"I'm aware that many are not satisfied with who conducted these investigations," Stimpson said. "They're going to be interested in transparency and help restore public trust and confidence. I'd recommend the city attorney to send all the investigative material and courts to the attorney general, which is being done this morning."

Stimpson said once the AG's office gets involved, the city must send all requested materials. He hopes that will help to grow public trust.

Before voting on the two resolutions, the council took a recess and held a heated Committee of the Whole meeting to discuss possible amendments.

The council spent much time discussing the possibility of a third-party investigation.

Council president C.J. Small said he would be happy not doing the investigation but wanted to do what's right by the people in the community.

Councilwoman Gina Gregory said she doesn't feel the administration has done anything wrong but is willing to support a broad resolution for an investigation. She said details about what exactly would be investigated and who would be doing the investigation could be decided at a later date.

Councilman Joel Daves said he would not be bullied into supporting something he doesn't want to support. He said he did not support an investigation because he believed it would waste time and money. He did not go into detail about what prompted him to make the statement.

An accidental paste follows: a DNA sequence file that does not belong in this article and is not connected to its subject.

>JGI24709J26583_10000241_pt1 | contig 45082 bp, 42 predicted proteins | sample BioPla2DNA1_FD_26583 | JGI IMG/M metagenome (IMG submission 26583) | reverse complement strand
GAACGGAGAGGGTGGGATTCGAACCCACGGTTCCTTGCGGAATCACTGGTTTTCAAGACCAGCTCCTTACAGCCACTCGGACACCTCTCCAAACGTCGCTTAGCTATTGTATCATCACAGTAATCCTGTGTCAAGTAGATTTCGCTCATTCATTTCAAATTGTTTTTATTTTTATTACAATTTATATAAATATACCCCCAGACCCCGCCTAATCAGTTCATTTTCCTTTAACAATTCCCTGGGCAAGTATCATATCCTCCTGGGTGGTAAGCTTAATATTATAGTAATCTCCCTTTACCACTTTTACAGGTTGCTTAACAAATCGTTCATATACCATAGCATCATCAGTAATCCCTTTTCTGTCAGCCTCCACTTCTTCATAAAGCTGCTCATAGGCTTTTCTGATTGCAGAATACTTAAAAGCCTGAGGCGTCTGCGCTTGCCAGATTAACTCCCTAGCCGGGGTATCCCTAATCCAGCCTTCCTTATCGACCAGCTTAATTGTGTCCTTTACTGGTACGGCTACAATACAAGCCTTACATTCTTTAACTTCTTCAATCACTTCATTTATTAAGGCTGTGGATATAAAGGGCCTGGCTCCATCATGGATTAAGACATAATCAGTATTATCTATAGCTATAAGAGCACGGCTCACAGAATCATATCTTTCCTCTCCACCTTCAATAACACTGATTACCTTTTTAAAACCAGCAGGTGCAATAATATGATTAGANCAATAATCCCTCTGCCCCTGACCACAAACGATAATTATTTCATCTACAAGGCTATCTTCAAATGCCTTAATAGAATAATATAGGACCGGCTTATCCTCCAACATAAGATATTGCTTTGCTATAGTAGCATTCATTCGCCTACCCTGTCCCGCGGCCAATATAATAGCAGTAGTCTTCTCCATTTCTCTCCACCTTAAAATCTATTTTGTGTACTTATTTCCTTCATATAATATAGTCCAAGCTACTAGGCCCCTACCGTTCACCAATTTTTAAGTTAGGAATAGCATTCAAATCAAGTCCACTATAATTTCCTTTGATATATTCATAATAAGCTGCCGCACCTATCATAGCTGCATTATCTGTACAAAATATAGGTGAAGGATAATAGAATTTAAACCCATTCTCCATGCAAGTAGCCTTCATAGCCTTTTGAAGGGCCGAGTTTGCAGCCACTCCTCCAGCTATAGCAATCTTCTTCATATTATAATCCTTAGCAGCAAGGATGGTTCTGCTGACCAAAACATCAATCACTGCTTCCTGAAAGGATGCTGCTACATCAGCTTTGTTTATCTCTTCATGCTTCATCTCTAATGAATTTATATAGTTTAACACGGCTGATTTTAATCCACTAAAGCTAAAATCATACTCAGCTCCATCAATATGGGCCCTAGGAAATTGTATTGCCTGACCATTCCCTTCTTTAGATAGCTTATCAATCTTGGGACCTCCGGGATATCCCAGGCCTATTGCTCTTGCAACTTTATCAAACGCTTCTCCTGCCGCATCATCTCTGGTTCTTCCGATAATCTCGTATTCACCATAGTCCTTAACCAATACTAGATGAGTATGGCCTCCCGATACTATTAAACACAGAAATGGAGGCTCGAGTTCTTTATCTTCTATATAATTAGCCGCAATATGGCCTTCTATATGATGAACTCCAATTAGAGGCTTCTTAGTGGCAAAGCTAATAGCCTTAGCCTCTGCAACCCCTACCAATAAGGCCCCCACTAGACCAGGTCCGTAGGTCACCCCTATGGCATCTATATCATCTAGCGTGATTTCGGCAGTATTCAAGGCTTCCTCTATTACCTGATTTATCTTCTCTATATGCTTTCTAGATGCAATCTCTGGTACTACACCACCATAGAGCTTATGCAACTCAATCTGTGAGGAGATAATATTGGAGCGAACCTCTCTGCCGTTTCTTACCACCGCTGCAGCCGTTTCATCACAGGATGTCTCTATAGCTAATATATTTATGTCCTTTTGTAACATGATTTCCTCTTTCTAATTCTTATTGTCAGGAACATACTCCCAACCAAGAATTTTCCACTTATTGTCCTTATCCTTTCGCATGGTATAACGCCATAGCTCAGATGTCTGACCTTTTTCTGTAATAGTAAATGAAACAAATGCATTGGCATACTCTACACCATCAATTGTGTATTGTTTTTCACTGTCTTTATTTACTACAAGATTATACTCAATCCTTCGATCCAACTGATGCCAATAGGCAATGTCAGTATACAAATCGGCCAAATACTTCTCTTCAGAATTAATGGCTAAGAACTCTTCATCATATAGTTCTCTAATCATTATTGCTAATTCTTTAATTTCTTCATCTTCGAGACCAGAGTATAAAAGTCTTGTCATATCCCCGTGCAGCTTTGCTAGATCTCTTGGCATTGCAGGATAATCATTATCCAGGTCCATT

Councilman Josh Woods said the city must move forward in a timely manner.

Carroll said it was time to stop wasting everyone's time. He felt the two resolutions would not be approved, so he didn't see the need to discuss the issues further. Carroll said he was willing to pull the investigation into ShotSpotter because the city would no longer use the service anyway. The new amendment states the city will investigate whether the administration looked into grievances filed by Prine and whether there was collusion between a third party and an investigator in an attempt to silence or oust the chief.

When the council returned from recess, it approved the resolution to perform a third-party investigation. Daves was the only person who voted no. The next step is for the council to appoint an investigative committee.

The council then voted unanimously to end Prine's employment with the City of Mobile.

Prine said he was not surprised because some council members made prejudicial statements. He also said the council should have talked to him directly about concerns instead of going through TV interviews to communicate.